This year on Saturday, Chris asked me to join him and Will for dinner on the hill. What I thought was just going to be dinner turned into a bait and switch of dinner then going to the Purr block party for 4 hours. The introvert in me physically cringed at the idea of the block party, but I really enjoyed myself after getting there. One of the things I love about Chris is that he has a great read of me on when to push me outside of my social comfort zone and when to back off. It helped that we arrived at Purr early in the evening, so it wasn’t as insanly crowded, and Chris knew a lot of people which made hanging out fun. The Buffy Sunday crew (Jay, Phil, Anthony, et al) showed up later as well. Eventually I reached my tipping point of too many people and my legs hurt from standing so much (standing for 4 hours after running 13.1 miles that morning wasn’t ideal).1

Sunday morning Chris and Shaun came down for brunch at Mecca Cafe. We caught the first part of the parade where Will joined us. I’m not a huge fan of parades, Pride or otherwise, but I like showing support for the companies (such as Microsoft, Amazon, Starbucks, F5) and organizations (eg: Seattle Public Schools) that support my community. We left about an hour into it and headed to my apartment for a brief respite before tackling the chaos at the Seattle Center. Having my apartment be, literally, a block from the Seattle Center festivities was super-handy. Drinks, bathrooms, and a break from the crowds within easy walking distance. The absolute highlight of the ongoings at the Seattle Center happened when Chris, Shaun, Will and I were sitting down on a small rise when a gentleman whom I’d chatted with online months ago, but hadn’t met in person, stopped, saw me, and came up to introduce himself. Did I mention this gentleman was very handsome? No? Well he is. After we exchanged a few words, aforementioned gentleman realized he knew Chris and Shaun and said hello to them as well. But he stopped because of me.2

I put on my extroverted hat again that evening and went back to Purr with Shaun where we ran into Brian and his friend Shara. We briefly checked out the line at the Cuff, decided it was too long, and went back to Purr. When we walked in, “Call Me Maybe” just started playing — a song that I hate to admit I love — and I danced to it. This completely floored Shaun, and probably Pip and Robin who were there as well, as I don’t dance. But then they played Pink’s Raise Your Glass, then Third Eye Blind’s Semi-Charmed Life which are probably some of my favorite songs so I danced to those too. Around 11p we meet back up with Chris, grabbed a quick burger at Dick’s, and called it a successful Pride.

I had an absolute blast this weekend and realize, again, how much I love my friends. Chris and Shaun made the weekend an unforgettable experience.

1 That night I posted this very poorly written update to Facebook which garnered numerous chuckles:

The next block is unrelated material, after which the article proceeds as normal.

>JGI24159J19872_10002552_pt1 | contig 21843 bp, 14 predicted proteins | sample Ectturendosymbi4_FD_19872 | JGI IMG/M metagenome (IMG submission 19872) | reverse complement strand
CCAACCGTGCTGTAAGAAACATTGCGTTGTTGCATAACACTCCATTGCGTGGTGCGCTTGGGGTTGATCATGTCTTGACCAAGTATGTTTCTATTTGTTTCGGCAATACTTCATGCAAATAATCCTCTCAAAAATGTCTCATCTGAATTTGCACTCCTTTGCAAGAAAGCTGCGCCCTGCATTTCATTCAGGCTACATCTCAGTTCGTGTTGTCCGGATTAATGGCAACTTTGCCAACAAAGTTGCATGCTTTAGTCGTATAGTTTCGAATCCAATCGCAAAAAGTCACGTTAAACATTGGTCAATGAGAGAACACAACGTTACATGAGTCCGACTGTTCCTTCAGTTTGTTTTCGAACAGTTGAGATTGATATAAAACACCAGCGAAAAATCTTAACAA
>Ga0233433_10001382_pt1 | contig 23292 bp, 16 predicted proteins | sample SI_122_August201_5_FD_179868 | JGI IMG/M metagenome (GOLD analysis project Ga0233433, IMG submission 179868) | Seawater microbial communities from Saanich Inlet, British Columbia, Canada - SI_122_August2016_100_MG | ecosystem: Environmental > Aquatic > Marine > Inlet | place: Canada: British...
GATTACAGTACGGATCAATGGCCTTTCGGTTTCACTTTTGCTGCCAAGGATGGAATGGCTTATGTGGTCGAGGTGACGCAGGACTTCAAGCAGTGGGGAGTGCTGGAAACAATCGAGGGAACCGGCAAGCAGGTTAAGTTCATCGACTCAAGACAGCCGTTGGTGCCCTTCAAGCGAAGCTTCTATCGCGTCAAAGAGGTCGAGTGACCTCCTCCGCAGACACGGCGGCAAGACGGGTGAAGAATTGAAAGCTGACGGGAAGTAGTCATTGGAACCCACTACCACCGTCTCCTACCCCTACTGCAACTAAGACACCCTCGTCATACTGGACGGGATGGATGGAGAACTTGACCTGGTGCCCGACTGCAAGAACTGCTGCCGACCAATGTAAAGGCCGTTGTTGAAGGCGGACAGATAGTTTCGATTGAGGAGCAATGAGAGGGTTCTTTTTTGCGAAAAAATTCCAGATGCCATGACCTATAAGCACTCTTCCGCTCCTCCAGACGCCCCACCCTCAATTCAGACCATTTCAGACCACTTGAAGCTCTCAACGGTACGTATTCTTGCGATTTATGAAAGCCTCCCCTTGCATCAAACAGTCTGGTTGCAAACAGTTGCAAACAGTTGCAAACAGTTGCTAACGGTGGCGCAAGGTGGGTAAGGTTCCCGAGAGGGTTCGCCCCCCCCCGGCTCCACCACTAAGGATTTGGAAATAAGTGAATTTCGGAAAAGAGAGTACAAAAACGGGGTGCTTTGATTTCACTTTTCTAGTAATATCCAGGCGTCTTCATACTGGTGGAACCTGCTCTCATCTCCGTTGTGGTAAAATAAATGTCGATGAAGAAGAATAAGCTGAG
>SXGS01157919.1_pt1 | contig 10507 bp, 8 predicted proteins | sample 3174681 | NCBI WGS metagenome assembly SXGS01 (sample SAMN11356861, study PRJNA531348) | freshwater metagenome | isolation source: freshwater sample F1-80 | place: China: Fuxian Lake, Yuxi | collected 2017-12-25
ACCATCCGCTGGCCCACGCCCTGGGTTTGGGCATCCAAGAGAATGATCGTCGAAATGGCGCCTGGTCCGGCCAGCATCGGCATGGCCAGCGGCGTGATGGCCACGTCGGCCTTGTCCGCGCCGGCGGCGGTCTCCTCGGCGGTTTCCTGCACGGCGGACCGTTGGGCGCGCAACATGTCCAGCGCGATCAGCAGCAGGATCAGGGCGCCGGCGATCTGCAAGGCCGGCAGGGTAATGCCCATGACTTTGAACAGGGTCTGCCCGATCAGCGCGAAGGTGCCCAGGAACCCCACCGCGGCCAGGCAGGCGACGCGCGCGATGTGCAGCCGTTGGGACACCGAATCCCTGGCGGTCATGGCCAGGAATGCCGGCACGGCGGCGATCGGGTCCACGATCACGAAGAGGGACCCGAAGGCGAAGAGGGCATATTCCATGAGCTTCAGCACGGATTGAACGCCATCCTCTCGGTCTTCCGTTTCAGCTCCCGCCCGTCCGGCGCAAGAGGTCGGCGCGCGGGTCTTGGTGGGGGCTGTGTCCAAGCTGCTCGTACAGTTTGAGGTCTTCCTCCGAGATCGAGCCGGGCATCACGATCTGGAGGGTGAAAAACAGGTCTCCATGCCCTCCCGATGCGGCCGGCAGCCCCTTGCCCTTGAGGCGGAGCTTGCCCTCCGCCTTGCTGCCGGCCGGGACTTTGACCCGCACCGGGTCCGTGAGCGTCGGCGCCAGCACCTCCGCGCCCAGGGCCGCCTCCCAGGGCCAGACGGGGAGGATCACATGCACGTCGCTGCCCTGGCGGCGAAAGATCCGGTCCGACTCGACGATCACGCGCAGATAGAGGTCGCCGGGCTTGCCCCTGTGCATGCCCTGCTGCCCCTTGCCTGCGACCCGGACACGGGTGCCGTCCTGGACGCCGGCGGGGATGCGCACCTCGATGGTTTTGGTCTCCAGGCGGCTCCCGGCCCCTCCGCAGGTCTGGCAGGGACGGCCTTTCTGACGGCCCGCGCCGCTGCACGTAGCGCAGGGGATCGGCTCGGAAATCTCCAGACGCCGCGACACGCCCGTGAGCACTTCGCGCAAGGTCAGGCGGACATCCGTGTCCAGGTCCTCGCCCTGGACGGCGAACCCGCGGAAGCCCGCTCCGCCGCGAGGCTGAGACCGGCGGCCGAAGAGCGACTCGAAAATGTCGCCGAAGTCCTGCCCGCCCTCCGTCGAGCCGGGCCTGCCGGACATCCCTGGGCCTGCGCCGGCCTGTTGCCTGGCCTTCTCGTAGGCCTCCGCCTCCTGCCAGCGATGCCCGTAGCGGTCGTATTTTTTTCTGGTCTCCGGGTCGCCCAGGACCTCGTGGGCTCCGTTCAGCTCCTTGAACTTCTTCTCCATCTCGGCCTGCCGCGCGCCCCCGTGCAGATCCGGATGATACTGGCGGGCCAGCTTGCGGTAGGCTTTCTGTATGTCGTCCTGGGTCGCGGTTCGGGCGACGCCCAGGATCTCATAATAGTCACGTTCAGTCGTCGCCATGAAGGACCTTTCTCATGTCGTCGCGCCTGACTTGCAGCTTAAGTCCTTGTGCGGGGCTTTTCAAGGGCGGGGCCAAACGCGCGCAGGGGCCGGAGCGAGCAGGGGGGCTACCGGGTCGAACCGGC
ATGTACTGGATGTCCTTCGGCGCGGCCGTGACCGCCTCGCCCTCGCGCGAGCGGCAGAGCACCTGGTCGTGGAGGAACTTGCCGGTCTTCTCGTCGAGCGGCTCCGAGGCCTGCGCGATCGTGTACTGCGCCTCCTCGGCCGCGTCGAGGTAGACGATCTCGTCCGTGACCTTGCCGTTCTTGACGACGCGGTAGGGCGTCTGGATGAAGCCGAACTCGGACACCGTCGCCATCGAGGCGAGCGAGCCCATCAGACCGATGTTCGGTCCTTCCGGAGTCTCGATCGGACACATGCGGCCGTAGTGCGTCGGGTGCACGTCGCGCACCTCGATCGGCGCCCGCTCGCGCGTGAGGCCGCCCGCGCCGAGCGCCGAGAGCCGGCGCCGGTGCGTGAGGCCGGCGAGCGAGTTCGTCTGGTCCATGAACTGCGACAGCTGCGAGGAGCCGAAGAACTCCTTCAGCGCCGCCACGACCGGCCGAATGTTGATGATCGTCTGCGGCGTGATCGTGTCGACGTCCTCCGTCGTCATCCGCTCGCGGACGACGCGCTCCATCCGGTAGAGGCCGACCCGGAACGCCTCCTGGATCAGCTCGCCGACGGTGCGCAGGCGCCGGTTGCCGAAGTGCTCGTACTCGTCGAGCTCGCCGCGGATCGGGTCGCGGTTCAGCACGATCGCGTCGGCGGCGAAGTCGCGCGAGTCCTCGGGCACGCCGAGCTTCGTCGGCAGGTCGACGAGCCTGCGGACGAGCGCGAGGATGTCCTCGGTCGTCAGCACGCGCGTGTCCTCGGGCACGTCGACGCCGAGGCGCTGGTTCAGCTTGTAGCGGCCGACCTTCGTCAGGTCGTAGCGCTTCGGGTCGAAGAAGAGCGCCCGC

That’s a first — Casey out at a club on Pride. Between my legs hurting from the race and the mass of people, I think I left at the perfect time.

2 Later that night we exchanged a couple brief messages, but the one that made my weekend was this one from him:

You caught my eye all sorts of up down and sideways. We need to hang out very soon :)

Day-to-day context

I realized this week after talking to my grandparents that they, and likely the rest of my family, have no context of my day-to-day life (and certainly no knowledge of my personal life, but that’s another blog post altogether).

Therefore I’ve decided to do a pseudo-photo essay of things I see and encounter on my daily life in Seattle and the surrounding area. Photos are unlikely to go up daily (let’s be realistic) but hopefully a few a week will wind their way online. I’m 4 for 4 this week so far.

Reason for the Season

It’s around this time of year, mid December, that I get all atwitter about the reason for the season: the winter solstice (what, you thought it was Christmas?). Being at a higher latitude, it’s not hard to understand why people have celebrated the winter solstice for millenia and in so many cultures have attached mystical significance to this date. It’s the turning of a corner, the lengthening of days, the renewed hope for natural vitamin D.

So here’s hoping that the next 7 days, literally the darkest week of the year, will fly by and this time next week we’ll raise our glass — like millions of people before us — to the coming and passing of the winter solstice.

Seattle public transit: you’re a usability nightmare

I waited 20 minutes at the bus stop this morning and apparently missed two of the busses I wanted. Why? Because they weren’t labeled with the route number. One simply said “downtown” and the other “ryerson base”. The first one is ambiguous, many buses go downtown then peel off and go elsewhere instead of to my stop. The second tells the rider nothing — it’s not on the posted sign at the stop or the online app OneBusAway. Fucking ridiculous.

That combined with the confusing “do I pay when I get on or when I get off” and “routes change numbers mid-way through their run” nonsense makes the use of Seattle public transportation challenging for the uninitiated (and non tenacious) and impossible for tourists and visitors.

I’m a huge advocate of public transportation, but the Seattle system has massive usability challenges.